I think it'd be interesting to know what percentage of these retirees are 'surprise' retirees, retiring because they see a huge struggle against the odds in primary battles? In other words, how many are casualties of the rise of Trump and the threat of Bannon?

Are Corker and Flake just a part of a larger change? Probably. But how big is the 'wave'?

Increasingly, seeing this as just a battle between the two party machines misses half the action. On the Democrats side, they are sitting on bombshells, any one of which could sink them for a generation. Their great dilemma, at this point, is that their 'right wing' is the Clinton supporters, and that wing of the party is being revealed as mind-bogglingly corrupt. (h/t Mark Steyn.) It looks like the party will fall into the hands of one of Elizabeth Warren or the aged Bernie. Both will be old enough in 2020.

It's ripe for a new face that would pull all the left-wing of the Democrats into power in the party. The thought makes me think of checking the price of gold.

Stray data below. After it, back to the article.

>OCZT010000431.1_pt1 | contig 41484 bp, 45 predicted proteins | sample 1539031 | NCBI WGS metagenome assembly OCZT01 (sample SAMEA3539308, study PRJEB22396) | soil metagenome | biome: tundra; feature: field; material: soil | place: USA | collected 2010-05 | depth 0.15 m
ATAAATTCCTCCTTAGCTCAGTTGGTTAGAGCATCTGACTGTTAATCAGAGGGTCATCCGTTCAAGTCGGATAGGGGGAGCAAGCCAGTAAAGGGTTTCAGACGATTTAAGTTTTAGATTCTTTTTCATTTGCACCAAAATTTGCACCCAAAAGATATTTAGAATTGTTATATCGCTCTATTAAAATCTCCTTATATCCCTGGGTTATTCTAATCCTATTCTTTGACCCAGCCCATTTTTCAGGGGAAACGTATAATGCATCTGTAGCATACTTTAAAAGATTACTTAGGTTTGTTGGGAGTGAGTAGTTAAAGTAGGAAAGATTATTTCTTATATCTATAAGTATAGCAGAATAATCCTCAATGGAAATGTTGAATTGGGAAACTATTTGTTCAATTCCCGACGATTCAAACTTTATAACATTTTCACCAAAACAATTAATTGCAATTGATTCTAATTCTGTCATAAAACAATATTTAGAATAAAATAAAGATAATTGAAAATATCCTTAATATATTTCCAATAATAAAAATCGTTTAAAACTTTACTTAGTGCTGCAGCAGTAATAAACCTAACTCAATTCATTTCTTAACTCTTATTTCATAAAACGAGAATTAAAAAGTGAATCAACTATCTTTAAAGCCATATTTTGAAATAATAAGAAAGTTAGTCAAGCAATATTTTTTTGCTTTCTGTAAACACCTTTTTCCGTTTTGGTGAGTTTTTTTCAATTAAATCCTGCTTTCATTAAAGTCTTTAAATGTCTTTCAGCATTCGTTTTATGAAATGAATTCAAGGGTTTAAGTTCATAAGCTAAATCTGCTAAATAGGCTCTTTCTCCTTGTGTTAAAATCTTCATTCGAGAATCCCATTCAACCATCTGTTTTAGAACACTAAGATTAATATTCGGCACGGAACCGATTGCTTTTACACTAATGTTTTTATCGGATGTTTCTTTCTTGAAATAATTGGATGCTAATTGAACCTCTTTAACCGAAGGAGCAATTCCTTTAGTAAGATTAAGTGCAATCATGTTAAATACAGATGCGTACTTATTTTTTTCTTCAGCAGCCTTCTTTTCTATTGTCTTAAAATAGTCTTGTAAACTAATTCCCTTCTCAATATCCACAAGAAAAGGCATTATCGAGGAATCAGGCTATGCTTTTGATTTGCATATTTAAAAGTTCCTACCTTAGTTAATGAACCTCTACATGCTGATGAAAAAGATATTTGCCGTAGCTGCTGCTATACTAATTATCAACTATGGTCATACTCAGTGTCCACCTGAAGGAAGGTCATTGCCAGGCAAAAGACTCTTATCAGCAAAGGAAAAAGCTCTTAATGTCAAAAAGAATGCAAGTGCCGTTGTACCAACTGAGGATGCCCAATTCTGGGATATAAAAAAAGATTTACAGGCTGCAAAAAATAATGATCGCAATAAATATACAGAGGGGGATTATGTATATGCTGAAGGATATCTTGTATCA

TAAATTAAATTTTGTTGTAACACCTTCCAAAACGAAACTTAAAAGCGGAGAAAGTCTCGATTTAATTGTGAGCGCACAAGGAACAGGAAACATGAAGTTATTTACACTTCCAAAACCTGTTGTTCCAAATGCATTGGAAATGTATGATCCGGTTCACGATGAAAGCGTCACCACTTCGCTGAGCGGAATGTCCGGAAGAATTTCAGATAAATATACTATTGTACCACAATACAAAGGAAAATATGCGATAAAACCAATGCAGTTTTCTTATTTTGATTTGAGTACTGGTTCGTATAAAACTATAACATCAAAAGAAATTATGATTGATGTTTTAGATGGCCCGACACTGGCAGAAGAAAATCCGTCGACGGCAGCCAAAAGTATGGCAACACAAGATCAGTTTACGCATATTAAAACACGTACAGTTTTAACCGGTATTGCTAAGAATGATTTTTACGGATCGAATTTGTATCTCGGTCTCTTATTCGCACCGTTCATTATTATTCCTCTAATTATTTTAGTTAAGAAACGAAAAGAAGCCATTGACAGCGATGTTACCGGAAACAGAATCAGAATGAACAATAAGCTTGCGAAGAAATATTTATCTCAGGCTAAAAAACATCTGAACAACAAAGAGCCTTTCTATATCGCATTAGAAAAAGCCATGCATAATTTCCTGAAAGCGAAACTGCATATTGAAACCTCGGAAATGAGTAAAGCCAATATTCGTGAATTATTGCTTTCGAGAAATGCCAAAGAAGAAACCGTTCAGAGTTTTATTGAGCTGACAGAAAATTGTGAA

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PostPosted: Mon Nov 13, 2017 10:21 am    Post subject: Reply with quote

An interesting article that examines Pennsylvania for signs of the electoral future.

It's really a more valid place to start. Virginia is, after all, across the river from Washington DC. Its voters are more likely to be swamp-creatures themselves than mainstream Americans.

I have boldened what I see as the highlights.

Pennsylvania's elections tell us how worried Republicans nationwide should be
by Salena Zito | Nov 12, 2017, 12:01 AM

Pennsylvania's off-year election results are worth examining in order to take the voters' temperature one year out from Donald Trump's historic win here that few predicted, and one year away from the 2018 midterm elections. (Daniel Acker/Bloomberg)

YORK, Pa. — A convicted felon-turned-environmental activist registered as a Democrat but running as a Republican defeated the black female Democratic incumbent in York's mayoral race on Election Day last week.